When ‘Boring’ Beats Exciting For Investors

sleepy tired boring

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Did you know that investors who tracked the main index of the Chinese stock markets have not made a penny in 20 years?No, neither did I. Martin Gilbert, chief executive of Aberdeen Asset Management, tells me: “The plethora of attractive statistics associated with some economies does not always translate into stock market performance.

“Had you started early and invested 1,000 in the Morgan Stanley Countries Index (MSCI) China index in 1992 – when it started – by the end of last month you’d still have around 1,000.

“That was despite annualised economic growth of 9pc and Asian equities generally returning over 300pc during those two decades.”

Despite those daunting facts, independent statisticians at Trustnet report that Aberdeen Emerging Markets has delivered total returns of 75pc over the last five years and this 3.5bn fund is up more 21pc this year. That would tend to support the argument for active stock selection rather than passive index tracking, at least in relatively opaque markets.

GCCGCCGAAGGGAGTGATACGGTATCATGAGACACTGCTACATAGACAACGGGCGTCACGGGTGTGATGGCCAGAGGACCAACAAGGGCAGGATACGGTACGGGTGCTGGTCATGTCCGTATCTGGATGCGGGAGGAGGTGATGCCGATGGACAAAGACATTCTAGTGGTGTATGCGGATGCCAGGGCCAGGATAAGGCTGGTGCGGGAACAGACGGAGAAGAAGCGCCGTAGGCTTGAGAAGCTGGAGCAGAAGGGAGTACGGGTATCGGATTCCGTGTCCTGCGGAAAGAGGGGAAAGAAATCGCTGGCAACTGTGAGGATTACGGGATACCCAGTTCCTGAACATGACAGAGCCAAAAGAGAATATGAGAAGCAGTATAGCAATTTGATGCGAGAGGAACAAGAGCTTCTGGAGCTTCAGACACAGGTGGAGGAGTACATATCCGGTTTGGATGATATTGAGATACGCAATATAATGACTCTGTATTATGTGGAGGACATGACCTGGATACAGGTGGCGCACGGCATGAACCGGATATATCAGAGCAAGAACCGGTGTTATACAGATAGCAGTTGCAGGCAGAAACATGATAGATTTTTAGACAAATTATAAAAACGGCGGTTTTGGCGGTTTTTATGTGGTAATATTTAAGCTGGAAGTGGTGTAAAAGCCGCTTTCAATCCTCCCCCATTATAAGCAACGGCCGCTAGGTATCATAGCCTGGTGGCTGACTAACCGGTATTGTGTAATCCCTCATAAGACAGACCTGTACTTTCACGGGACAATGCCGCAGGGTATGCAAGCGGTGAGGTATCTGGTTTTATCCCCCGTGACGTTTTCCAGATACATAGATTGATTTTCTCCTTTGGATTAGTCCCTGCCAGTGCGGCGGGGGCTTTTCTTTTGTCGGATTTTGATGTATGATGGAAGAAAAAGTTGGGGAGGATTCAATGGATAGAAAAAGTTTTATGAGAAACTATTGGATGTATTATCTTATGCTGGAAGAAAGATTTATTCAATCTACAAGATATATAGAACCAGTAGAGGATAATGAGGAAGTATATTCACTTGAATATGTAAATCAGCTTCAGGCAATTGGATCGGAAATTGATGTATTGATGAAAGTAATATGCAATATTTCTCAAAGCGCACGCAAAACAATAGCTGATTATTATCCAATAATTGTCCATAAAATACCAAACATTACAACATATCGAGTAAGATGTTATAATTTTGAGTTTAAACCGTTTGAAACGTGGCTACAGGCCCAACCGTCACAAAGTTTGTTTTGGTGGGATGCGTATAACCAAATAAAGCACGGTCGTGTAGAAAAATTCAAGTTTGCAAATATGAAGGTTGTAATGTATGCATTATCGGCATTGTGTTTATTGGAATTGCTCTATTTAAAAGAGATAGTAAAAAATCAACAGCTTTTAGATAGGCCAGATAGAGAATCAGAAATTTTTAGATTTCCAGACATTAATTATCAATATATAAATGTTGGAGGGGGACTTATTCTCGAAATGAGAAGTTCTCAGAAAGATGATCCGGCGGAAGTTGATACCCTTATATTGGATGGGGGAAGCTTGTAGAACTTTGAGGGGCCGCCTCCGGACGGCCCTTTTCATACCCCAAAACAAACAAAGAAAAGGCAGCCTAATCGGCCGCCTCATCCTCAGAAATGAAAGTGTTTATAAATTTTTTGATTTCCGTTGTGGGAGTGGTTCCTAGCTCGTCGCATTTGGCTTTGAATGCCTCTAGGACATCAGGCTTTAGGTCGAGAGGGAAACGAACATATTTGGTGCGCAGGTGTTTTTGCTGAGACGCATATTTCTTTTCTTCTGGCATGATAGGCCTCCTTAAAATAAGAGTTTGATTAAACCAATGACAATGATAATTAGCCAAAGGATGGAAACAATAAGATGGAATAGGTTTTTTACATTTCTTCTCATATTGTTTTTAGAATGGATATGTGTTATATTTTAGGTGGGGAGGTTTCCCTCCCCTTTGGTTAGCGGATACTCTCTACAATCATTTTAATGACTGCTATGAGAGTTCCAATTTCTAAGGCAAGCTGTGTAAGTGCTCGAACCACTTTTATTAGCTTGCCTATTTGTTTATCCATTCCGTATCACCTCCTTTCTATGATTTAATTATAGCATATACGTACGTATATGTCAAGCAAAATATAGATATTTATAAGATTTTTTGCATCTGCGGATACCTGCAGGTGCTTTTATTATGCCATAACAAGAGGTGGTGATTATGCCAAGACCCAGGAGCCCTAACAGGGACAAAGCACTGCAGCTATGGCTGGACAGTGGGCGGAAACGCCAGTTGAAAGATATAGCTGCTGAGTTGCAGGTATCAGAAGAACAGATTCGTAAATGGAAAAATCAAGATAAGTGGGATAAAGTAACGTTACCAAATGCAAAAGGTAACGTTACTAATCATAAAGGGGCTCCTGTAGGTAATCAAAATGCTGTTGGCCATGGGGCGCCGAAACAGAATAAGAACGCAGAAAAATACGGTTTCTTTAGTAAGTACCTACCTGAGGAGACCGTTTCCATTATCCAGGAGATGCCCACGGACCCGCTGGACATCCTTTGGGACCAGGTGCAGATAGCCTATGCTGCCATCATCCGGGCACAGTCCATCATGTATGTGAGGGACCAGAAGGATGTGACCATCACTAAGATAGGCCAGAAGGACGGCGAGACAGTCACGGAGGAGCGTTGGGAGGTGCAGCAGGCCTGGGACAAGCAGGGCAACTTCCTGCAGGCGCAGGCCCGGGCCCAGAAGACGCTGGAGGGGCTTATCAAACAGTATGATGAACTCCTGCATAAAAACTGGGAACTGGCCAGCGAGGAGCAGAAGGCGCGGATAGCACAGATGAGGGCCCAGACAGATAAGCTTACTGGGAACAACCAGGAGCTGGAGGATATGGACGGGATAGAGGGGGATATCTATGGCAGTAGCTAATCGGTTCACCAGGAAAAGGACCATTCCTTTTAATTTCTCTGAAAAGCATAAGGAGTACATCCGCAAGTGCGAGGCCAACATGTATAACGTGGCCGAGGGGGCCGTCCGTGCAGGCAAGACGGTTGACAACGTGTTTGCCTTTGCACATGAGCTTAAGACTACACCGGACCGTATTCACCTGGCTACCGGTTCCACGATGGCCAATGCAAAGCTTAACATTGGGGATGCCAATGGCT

However, decent returns have been obtained closer to home for those who did not forget the importance of dividends and diversification of assets to diminish risk. Andrew Ross, chief executive of Cazenove Capital Management points out that while the FTSE 100 index of Britain’s biggest shares fell by nearly 9pc during the last five years, once dividend income is taken into account the total return over the period is over 10pc.

Mr Ross added: “A balanced approach has served investors well during the difficult period we are living through. For example, a balanced portfolio such as the Cazenove Diversity fund has produced a total return of 22pc during the last five years, a period which included the down years of 2008 – when Lehmann went bust – and 2011, with its Eurozone turmoil, Arab Spring and economic worries, when the FTSE 100 fell by more than 500 points.”

So, exciting emerging markets have not always delivered better returns than ‘boring’ British shares. Despite the difficulties of the global credit crunch, a balanced approach to asset allocation can pay dividends closer to home. But I expect the anonymous cynics of cyberspace will attack me for stating these facts; they usually do. Merry Christmas!